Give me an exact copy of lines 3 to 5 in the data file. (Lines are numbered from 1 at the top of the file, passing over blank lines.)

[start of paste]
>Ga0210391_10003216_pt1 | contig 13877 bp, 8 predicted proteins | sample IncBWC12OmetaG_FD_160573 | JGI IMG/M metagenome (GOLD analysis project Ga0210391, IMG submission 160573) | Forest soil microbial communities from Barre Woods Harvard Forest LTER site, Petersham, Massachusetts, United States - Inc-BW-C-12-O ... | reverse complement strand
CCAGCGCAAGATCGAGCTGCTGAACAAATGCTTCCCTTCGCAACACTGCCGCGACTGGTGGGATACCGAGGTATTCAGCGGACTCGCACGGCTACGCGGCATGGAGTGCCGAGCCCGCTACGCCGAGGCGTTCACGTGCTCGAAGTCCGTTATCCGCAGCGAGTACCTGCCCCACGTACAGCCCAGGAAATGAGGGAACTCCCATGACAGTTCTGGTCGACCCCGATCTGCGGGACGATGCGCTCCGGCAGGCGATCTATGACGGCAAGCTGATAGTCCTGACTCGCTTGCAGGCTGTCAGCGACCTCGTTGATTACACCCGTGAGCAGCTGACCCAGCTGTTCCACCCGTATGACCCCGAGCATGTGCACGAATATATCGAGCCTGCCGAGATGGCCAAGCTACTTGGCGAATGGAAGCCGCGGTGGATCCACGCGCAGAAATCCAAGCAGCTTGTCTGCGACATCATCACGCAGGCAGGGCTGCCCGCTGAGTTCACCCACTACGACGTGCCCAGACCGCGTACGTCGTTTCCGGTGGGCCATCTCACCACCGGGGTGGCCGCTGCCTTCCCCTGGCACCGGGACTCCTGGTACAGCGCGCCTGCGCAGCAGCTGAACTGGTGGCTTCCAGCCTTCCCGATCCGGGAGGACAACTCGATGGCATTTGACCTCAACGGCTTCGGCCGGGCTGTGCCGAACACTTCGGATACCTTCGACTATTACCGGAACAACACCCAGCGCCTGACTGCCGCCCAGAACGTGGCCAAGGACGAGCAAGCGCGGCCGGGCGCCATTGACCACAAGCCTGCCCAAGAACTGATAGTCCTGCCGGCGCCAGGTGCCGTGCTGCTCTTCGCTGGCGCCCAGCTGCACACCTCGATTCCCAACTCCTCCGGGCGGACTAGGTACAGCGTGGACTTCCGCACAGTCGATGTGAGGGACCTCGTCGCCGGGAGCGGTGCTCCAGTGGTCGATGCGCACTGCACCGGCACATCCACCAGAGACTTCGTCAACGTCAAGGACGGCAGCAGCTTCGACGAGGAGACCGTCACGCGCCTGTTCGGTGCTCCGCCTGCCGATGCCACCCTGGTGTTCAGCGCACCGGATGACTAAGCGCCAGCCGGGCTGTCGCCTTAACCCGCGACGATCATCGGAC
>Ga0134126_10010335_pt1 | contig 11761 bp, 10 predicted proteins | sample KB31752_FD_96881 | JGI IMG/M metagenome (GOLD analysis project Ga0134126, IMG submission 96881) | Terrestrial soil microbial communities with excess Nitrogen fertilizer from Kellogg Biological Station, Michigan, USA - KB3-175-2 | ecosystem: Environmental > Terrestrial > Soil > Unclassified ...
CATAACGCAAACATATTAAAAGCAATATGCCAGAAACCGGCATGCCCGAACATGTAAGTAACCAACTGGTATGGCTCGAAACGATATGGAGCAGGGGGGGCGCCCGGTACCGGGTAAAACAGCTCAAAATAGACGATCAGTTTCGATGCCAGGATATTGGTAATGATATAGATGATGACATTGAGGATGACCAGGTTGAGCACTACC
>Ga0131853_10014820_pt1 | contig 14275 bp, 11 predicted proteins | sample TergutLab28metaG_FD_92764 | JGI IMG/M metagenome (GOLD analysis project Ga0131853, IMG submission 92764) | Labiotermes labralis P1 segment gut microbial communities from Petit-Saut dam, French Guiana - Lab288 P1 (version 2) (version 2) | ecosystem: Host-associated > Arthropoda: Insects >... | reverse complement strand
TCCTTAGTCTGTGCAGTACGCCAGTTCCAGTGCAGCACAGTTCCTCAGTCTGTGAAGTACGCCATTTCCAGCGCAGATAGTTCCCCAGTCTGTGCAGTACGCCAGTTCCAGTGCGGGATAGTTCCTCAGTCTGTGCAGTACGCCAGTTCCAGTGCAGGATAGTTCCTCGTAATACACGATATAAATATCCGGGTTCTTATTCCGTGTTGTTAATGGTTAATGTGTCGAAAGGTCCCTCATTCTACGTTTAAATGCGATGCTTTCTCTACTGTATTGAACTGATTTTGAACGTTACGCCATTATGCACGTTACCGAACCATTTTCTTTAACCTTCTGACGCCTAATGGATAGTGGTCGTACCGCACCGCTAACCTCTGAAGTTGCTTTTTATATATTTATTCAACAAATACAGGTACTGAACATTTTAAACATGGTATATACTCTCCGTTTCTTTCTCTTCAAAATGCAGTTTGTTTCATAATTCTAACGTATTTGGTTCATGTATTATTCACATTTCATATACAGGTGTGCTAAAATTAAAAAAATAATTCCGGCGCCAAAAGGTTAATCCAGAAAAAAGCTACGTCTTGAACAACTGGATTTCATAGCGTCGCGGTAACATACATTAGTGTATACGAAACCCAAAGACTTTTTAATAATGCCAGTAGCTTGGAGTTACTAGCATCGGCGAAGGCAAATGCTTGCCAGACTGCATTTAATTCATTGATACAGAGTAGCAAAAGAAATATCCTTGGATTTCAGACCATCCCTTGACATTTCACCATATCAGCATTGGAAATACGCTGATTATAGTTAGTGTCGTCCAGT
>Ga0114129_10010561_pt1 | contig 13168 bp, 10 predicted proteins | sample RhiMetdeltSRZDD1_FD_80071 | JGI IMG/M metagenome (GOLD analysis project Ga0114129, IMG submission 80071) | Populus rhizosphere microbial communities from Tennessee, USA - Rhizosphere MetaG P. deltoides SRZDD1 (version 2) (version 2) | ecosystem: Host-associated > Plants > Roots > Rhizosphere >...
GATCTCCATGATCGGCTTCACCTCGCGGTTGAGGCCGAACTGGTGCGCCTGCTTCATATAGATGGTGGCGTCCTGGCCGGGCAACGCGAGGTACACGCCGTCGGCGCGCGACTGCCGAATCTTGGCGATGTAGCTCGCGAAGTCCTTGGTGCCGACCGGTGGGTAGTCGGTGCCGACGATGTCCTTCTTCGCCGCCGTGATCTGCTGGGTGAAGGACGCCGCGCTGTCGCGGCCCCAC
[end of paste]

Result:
>Ga0134126_10010335_pt1 | contig 11761 bp, 10 predicted proteins | sample KB31752_FD_96881 | JGI IMG/M metagenome (GOLD analysis project Ga0134126, IMG submission 96881) | Terrestrial soil microbial communities with excess Nitrogen fertilizer from Kellogg Biological Station, Michigan, USA - KB3-175-2 | ecosystem: Environmental > Terrestrial > Soil > Unclassified ...
CATAACGCAAACATATTAAAAGCAATATGCCAGAAACCGGCATGCCCGAACATGTAAGTAACCAACTGGTATGGCTCGAAACGATATGGAGCAGGGGGGGCGCCCGGTACCGGGTAAAACAGCTCAAAATAGACGATCAGTTTCGATGCCAGGATATTGGTAATGATATAGATGATGACATTGAGGATGACCAGGTTGAGCACTACC
>Ga0131853_10014820_pt1 | contig 14275 bp, 11 predicted proteins | sample TergutLab28metaG_FD_92764 | JGI IMG/M metagenome (GOLD analysis project Ga0131853, IMG submission 92764) | Labiotermes labralis P1 segment gut microbial communities from Petit-Saut dam, French Guiana - Lab288 P1 (version 2) (version 2) | ecosystem: Host-associated > Arthropoda: Insects >... | reverse complement strand